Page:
Vitamin D may prevent heart attacks in men according to Harvard scientists

June 11, 2008

     Studies have shown that there is a spike in heart disease related deaths at higher latitudes and during the darker winter months; both of which decrease the natural production of Vitamin D in your skin due to a lack of sunshine (the sun interacts with cholesterol in your skin to create Vitamin D.

     In the current study Harvard researchers reviewed medical records and blood samples from 454 men aged 40 to 75 who had heart attacks and survived or who had died of heart disease. They then compared that data with similar information from 900 living men who did not have heart disease. The Harvard scientists found that men who had a vitamin D deficiency (blood levels below 15 ng/ml or less in their blood sample) had an increased risk of heart attack compared to men whose blood Vitamin D level was deemed sufficient (30 ng/ml or greater). The two-fold increased risk remained even after accounting for other known risk factors for heart disease including having high cholesterol, diabetes, high blood pressure, or a family history of heart disease.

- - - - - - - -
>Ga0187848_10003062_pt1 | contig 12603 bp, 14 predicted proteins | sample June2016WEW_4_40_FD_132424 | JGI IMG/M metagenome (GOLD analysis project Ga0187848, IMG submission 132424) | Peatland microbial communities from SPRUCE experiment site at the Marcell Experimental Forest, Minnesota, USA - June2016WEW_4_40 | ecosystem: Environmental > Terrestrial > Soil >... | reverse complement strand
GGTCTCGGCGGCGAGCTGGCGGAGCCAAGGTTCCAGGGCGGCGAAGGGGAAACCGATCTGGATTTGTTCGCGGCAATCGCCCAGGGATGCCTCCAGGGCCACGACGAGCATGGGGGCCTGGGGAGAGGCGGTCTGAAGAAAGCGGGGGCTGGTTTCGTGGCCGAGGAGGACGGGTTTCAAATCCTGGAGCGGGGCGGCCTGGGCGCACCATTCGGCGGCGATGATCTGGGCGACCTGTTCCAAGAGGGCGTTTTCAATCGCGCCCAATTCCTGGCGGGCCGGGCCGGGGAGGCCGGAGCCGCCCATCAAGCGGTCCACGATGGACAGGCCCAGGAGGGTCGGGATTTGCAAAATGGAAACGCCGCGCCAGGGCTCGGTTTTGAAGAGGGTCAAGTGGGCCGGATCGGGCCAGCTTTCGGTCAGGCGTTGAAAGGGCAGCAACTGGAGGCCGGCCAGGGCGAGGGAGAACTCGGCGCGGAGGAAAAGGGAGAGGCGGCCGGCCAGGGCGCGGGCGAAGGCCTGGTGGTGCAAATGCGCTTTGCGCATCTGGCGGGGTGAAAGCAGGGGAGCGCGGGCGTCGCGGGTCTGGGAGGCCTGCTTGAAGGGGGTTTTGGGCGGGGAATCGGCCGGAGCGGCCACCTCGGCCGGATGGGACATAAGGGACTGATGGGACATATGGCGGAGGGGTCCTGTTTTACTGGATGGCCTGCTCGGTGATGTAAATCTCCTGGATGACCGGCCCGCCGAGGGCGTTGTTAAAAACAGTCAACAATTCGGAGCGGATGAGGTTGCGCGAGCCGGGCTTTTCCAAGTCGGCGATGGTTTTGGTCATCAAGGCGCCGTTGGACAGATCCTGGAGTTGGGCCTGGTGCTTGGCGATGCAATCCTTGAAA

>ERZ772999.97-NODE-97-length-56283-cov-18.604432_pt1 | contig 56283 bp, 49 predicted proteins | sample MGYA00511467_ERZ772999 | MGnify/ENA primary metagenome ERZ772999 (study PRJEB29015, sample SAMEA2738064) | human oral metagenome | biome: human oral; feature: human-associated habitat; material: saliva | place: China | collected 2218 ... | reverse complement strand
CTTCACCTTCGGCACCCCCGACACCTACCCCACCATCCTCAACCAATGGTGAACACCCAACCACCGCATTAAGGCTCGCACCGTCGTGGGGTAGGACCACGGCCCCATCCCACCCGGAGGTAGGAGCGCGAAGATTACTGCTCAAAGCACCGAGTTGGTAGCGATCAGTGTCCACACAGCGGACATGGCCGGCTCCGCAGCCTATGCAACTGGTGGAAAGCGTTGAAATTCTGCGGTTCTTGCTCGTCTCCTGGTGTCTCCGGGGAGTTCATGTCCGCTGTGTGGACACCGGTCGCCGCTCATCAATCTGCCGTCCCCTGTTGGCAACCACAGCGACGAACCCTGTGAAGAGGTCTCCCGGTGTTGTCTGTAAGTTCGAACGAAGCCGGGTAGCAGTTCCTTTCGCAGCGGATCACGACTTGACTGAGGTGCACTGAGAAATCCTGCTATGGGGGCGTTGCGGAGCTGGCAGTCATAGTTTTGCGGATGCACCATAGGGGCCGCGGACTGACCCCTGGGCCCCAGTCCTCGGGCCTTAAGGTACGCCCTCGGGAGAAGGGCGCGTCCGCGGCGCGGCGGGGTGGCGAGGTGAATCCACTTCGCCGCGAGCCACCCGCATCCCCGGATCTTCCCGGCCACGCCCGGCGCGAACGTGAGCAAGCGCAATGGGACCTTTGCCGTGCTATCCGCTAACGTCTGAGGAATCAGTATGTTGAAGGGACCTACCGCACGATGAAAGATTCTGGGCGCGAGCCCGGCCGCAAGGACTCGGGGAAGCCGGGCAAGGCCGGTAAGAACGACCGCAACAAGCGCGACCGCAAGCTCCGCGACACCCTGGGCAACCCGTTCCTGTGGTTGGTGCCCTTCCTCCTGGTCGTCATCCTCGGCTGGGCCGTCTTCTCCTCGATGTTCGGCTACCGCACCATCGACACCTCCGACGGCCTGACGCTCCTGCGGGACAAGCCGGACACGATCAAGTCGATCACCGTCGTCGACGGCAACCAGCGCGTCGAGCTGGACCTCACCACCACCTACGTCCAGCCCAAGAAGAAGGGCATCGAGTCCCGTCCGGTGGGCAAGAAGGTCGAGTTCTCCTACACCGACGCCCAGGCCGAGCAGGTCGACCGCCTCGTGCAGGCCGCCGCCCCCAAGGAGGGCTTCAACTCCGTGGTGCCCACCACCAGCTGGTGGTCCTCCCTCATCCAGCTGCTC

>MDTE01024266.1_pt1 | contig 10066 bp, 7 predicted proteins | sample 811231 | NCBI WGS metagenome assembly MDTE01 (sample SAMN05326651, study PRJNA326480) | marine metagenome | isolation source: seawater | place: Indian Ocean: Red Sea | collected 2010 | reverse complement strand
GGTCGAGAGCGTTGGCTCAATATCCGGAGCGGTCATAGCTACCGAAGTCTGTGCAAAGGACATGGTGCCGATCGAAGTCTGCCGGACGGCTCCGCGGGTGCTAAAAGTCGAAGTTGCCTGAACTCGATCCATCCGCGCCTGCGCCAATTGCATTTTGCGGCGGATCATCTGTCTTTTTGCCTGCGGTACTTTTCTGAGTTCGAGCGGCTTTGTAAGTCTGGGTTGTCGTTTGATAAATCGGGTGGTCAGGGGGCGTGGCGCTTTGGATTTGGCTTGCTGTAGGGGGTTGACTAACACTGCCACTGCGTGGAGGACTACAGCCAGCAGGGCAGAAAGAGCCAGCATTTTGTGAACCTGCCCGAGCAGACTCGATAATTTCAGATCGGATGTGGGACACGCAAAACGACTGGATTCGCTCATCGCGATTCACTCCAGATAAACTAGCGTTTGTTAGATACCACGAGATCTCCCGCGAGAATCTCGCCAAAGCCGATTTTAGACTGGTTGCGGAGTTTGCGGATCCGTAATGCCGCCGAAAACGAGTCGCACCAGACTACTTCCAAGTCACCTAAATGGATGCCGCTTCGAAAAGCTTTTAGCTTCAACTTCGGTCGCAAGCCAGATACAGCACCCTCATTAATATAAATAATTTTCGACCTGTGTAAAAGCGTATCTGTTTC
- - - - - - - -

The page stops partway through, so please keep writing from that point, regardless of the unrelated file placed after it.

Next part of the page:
Men with intermediate levels of Vitamin D were also more likely to have a heart attack than men with sufficient levels. The researchers state in a news release that "Vitamin D deficiency has been related to an increasing number of conditions and to total [death]. These results further support an important role for vitamin D in [heart attack] risk. The present findings add further support that the current dietary requirements of vitamin D need to be increased to have an effect on [vitamin D] levels substantially large enough for potential health benefits." The study is published in the June 9th, 2008 issue of the journal Archives of Internal Medicine.